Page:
In a matter of just three decades, Puerto Rican honey bees have somehow become less aggressive and much more gentle than their “killer bee” predecessors.
A new study may help to unravel this mystery, showing that aggressive behavior among honey bees is primarily influenced by the genetic traits of the hive as a whole, rather than by the DNA of individual bees.
Study co-lead author Matthew Hudson is a professor of Bioinformatics at the University of Illinois at Urbana-Champaign.
“We’ve always thought that the most significant aspects of an organism’s behavior are driven, at least in part, by its own genetic endowment and not the genomics of its society,” said Professor Hudson. “This is a signal that there may be more to genetics as a whole than we’ve been thinking about.”
Africanized honey bees will swarm and attack an intruder, even far from the hive, to defend their territory. However, Puerto Rican descendants of these so-called killer bees have evolved to become much more docile.
Previous research conducted by the Illinois scientists revealed that Puerto Rican bees still have most of the genetic traits of Africanized honey bees, except for a few regions of DNA that resemble European honey bees.
For the current investigation, the researchers examined nine honey bee populations in Puerto Rico.
“We wanted to know which parts of the genome are responsible for gentle behavior versus aggressive behavior,” said Professor Hudson. “And because these are Africanized bees but they’re also gentle, they are an ideal population to study. There’s quite a bit of variation in aggression among them.”
Upon the disturbance of their hive, honey bees that serve as guards chemically signal soldier bees to mobilize. Soldier bees that launch a full-blown attack and resort to stinging sacrifice their lives. Foraging bees, on the other hand, do not typically participate in violence to defend the hive.
The researchers analyzed the genetic makeup of soldier and forager bees from each of the honey bee colonies in Puerto Rico. They also examined the aggressiveness of soldier bees while defending the colony.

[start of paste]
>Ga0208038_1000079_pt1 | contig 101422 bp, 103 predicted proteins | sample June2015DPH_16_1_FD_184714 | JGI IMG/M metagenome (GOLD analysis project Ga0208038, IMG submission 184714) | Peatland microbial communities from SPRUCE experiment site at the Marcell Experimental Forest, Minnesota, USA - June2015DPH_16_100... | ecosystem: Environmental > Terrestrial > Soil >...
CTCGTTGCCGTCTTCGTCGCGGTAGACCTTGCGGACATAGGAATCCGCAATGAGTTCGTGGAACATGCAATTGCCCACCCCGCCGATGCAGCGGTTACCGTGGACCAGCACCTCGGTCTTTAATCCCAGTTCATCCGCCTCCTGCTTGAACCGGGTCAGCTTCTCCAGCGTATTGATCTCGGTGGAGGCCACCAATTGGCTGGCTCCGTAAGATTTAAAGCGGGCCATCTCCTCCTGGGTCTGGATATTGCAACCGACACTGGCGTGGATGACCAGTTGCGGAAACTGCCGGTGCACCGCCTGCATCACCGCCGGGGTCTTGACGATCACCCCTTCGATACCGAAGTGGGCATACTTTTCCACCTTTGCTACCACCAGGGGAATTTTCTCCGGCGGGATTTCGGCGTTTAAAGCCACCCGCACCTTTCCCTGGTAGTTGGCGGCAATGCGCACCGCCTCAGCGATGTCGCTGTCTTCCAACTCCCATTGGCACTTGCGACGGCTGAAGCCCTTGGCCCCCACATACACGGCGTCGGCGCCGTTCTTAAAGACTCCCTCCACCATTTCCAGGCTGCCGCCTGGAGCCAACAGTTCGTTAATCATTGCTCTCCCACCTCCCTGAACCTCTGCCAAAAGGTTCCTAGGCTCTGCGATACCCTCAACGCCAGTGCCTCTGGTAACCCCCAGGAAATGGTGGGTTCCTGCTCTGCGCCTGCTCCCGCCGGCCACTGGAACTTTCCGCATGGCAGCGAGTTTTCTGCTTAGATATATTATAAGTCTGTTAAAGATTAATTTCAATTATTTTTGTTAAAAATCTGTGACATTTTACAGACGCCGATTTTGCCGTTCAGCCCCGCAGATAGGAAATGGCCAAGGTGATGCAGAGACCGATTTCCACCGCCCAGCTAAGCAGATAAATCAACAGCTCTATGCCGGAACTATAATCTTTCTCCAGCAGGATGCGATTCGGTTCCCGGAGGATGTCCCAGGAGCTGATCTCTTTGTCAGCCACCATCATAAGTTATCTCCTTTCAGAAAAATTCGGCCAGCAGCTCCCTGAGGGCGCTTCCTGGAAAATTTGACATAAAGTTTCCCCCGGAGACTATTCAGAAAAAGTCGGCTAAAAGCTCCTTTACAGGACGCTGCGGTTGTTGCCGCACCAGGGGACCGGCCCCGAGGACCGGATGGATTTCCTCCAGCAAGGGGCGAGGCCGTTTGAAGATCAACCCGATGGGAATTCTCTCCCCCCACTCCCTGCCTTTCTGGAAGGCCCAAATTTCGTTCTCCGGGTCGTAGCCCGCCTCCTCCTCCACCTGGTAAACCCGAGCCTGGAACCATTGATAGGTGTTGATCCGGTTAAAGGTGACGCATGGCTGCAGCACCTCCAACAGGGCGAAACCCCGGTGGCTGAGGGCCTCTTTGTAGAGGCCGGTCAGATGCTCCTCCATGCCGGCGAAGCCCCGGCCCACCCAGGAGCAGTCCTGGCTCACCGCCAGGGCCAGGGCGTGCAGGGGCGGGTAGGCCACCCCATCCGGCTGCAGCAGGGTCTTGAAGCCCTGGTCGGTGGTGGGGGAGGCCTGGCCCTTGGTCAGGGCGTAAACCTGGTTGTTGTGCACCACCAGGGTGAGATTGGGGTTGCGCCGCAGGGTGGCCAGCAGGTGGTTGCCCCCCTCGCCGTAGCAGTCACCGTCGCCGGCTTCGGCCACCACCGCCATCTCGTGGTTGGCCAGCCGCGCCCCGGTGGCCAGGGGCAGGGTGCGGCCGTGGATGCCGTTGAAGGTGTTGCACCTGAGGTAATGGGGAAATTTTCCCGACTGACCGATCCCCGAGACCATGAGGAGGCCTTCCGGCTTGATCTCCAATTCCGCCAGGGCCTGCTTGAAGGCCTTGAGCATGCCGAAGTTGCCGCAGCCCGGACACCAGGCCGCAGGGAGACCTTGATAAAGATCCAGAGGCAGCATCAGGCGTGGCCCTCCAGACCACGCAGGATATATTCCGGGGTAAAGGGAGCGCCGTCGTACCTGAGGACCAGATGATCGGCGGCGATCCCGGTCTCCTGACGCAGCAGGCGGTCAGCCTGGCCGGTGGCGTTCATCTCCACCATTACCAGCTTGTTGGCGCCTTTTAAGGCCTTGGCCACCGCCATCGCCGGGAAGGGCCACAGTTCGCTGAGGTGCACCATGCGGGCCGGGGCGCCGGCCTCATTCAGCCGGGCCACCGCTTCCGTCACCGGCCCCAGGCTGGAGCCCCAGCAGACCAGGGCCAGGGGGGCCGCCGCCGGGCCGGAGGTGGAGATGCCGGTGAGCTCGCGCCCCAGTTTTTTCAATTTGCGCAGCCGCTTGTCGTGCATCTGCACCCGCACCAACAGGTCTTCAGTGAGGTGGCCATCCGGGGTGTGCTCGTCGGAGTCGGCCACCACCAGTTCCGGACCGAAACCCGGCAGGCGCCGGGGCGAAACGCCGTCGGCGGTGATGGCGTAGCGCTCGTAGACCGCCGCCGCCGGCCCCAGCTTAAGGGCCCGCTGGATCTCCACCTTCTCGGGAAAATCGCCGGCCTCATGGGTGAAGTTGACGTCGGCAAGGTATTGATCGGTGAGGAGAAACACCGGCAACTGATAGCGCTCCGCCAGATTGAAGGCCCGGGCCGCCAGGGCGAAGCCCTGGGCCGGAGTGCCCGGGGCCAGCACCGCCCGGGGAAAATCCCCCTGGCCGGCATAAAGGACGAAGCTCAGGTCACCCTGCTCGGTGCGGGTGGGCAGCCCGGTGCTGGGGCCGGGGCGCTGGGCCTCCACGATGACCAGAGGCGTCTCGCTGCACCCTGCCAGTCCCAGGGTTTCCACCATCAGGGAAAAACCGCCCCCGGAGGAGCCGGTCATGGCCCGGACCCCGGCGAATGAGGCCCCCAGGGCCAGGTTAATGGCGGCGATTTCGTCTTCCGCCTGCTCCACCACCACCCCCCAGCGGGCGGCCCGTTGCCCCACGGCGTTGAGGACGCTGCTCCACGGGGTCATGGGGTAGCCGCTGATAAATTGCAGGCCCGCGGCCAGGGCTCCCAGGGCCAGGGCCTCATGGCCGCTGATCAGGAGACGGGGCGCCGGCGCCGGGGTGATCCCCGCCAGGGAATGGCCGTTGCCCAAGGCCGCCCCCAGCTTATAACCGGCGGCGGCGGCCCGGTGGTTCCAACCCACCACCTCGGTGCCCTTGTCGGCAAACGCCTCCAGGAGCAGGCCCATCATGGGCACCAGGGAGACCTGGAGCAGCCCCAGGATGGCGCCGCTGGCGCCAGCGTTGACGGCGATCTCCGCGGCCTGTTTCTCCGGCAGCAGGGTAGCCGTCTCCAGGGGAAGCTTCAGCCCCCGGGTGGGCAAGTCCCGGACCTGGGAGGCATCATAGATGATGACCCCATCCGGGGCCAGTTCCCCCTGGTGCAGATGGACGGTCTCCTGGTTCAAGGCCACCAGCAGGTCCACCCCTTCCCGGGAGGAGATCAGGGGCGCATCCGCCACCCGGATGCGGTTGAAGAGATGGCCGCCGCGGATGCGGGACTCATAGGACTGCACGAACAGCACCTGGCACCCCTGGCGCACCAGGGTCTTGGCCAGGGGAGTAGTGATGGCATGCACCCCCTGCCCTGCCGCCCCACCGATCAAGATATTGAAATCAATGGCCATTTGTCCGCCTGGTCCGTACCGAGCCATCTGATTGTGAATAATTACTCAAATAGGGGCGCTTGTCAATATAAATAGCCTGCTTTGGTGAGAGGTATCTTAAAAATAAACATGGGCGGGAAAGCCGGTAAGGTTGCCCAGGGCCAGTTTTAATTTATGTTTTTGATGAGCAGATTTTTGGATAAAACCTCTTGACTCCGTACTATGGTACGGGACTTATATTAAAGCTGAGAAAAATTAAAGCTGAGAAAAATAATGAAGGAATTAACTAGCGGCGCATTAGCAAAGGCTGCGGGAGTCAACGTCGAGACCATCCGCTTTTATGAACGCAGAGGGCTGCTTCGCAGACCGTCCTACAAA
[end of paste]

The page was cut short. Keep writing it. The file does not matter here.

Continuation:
The experts found that there were no substantial differences in the genome sequences of soldier and forager bees that could explain why they respond so differently to threats.
However, when the researchers compared the collective DNA sequences of the most aggressive honey bee hives with the least aggressive hives, they identified a strong association between hive genomics and aggression.
The study pinpointed one particular region of the genome that seems to have a major influence on the gentle or violent nature of a bee hive.
“Mostly these bees’ genomes look like Africanized bees,” said Hudson. “But there was one chunk that looked very European. And the frequency of that European chunk in the hive seems to dictate how gentle that hive is going to be to a large extent.”
“What that tells us is that the individual genetic makeup of the bee doesn’t have a strong influence on how aggressive it is. But the genetic makeup of the society that the bees live in – the colony – has a very strong impact on how aggressive the bees in that colony are.”
Study co-lead author Professor Gene Robinson explained how the research relates to other species.
“Many behavioral traits in animals and humans are known to be strongly affected by inherited differences in genome sequence, but for many behaviors, how an individual acts also is influenced by how others around it are acting – nature and nurture, respectively. We now see that in the beehive, nurture can also have a strong genomic signature.”
According to Professor Robinson, behavioral genomic influences may be particularly pronounced in honey bees, which live in an extraordinarily cooperative society where each individual has a defined social and functional role.
The study is published in the journal Proceedings of the National Academy of Sciences.